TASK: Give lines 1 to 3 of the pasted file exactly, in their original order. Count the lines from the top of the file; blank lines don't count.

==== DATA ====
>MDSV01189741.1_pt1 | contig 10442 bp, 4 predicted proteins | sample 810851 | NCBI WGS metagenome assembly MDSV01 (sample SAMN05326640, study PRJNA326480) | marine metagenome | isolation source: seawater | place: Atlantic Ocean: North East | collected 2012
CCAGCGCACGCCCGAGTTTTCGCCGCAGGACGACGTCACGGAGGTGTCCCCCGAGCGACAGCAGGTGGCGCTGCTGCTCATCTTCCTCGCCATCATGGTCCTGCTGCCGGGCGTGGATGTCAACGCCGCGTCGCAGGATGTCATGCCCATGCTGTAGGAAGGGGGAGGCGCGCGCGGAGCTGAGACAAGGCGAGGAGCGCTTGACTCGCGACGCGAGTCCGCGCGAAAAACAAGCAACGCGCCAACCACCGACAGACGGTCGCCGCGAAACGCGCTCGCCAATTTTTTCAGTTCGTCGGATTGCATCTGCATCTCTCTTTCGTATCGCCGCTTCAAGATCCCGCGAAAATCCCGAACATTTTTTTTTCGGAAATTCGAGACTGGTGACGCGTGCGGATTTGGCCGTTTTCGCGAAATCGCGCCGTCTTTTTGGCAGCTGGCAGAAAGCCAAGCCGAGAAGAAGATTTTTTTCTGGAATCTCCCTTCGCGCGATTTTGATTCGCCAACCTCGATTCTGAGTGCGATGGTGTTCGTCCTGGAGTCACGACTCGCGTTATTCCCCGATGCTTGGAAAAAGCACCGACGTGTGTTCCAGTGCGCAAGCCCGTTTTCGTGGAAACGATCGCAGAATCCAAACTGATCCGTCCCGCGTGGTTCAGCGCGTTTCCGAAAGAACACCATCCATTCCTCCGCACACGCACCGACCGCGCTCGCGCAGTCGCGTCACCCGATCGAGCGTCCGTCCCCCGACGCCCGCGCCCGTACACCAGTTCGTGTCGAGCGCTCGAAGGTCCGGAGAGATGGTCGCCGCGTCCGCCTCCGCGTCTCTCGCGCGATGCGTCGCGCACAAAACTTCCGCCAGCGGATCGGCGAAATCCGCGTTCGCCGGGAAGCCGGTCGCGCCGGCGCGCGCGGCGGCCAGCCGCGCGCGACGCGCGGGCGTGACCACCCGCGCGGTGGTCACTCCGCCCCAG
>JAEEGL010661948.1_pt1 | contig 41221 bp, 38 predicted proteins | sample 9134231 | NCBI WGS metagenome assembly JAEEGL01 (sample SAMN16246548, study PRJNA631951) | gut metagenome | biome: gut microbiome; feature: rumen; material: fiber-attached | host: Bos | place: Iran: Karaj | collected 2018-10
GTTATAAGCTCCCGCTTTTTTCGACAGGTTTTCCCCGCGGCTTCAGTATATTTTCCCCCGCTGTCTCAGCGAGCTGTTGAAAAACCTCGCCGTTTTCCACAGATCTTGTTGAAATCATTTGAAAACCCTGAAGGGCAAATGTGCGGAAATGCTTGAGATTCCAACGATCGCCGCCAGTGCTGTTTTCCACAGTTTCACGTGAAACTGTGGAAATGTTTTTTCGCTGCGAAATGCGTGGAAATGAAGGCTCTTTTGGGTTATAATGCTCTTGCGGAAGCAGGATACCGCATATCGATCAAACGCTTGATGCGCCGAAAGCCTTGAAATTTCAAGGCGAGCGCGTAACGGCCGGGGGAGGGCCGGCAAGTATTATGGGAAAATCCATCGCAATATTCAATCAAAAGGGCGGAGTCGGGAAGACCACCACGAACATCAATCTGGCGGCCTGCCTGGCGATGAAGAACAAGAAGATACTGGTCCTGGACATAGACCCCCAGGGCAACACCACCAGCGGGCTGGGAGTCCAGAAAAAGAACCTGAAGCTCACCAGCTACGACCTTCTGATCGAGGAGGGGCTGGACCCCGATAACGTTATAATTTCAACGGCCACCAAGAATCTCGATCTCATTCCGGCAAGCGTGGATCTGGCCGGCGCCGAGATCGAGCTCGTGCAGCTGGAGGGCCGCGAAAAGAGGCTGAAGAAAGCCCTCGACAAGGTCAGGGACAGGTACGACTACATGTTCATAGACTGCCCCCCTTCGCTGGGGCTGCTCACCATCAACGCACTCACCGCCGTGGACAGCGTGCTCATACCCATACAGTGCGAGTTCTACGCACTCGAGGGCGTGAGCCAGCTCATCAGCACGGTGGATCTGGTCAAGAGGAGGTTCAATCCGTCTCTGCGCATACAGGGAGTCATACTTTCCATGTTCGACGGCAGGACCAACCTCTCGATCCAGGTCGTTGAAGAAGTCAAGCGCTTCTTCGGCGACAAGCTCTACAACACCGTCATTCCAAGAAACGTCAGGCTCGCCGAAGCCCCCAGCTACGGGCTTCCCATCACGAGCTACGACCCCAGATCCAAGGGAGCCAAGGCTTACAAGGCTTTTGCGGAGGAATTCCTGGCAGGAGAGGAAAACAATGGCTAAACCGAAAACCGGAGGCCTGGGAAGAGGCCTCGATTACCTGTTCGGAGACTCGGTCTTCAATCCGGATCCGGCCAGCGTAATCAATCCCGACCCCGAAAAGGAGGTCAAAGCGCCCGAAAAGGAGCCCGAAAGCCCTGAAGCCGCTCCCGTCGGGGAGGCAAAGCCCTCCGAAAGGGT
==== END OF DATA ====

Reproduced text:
>MDSV01189741.1_pt1 | contig 10442 bp, 4 predicted proteins | sample 810851 | NCBI WGS metagenome assembly MDSV01 (sample SAMN05326640, study PRJNA326480) | marine metagenome | isolation source: seawater | place: Atlantic Ocean: North East | collected 2012
CCAGCGCACGCCCGAGTTTTCGCCGCAGGACGACGTCACGGAGGTGTCCCCCGAGCGACAGCAGGTGGCGCTGCTGCTCATCTTCCTCGCCATCATGGTCCTGCTGCCGGGCGTGGATGTCAACGCCGCGTCGCAGGATGTCATGCCCATGCTGTAGGAAGGGGGAGGCGCGCGCGGAGCTGAGACAAGGCGAGGAGCGCTTGACTCGCGACGCGAGTCCGCGCGAAAAACAAGCAACGCGCCAACCACCGACAGACGGTCGCCGCGAAACGCGCTCGCCAATTTTTTCAGTTCGTCGGATTGCATCTGCATCTCTCTTTCGTATCGCCGCTTCAAGATCCCGCGAAAATCCCGAACATTTTTTTTTCGGAAATTCGAGACTGGTGACGCGTGCGGATTTGGCCGTTTTCGCGAAATCGCGCCGTCTTTTTGGCAGCTGGCAGAAAGCCAAGCCGAGAAGAAGATTTTTTTCTGGAATCTCCCTTCGCGCGATTTTGATTCGCCAACCTCGATTCTGAGTGCGATGGTGTTCGTCCTGGAGTCACGACTCGCGTTATTCCCCGATGCTTGGAAAAAGCACCGACGTGTGTTCCAGTGCGCAAGCCCGTTTTCGTGGAAACGATCGCAGAATCCAAACTGATCCGTCCCGCGTGGTTCAGCGCGTTTCCGAAAGAACACCATCCATTCCTCCGCACACGCACCGACCGCGCTCGCGCAGTCGCGTCACCCGATCGAGCGTCCGTCCCCCGACGCCCGCGCCCGTACACCAGTTCGTGTCGAGCGCTCGAAGGTCCGGAGAGATGGTCGCCGCGTCCGCCTCCGCGTCTCTCGCGCGATGCGTCGCGCACAAAACTTCCGCCAGCGGATCGGCGAAATCCGCGTTCGCCGGGAAGCCGGTCGCGCCGGCGCGCGCGGCGGCCAGCCGCGCGCGACGCGCGGGCGTGACCACCCGCGCGGTGGTCACTCCGCCCCAG
>JAEEGL010661948.1_pt1 | contig 41221 bp, 38 predicted proteins | sample 9134231 | NCBI WGS metagenome assembly JAEEGL01 (sample SAMN16246548, study PRJNA631951) | gut metagenome | biome: gut microbiome; feature: rumen; material: fiber-attached | host: Bos | place: Iran: Karaj | collected 2018-10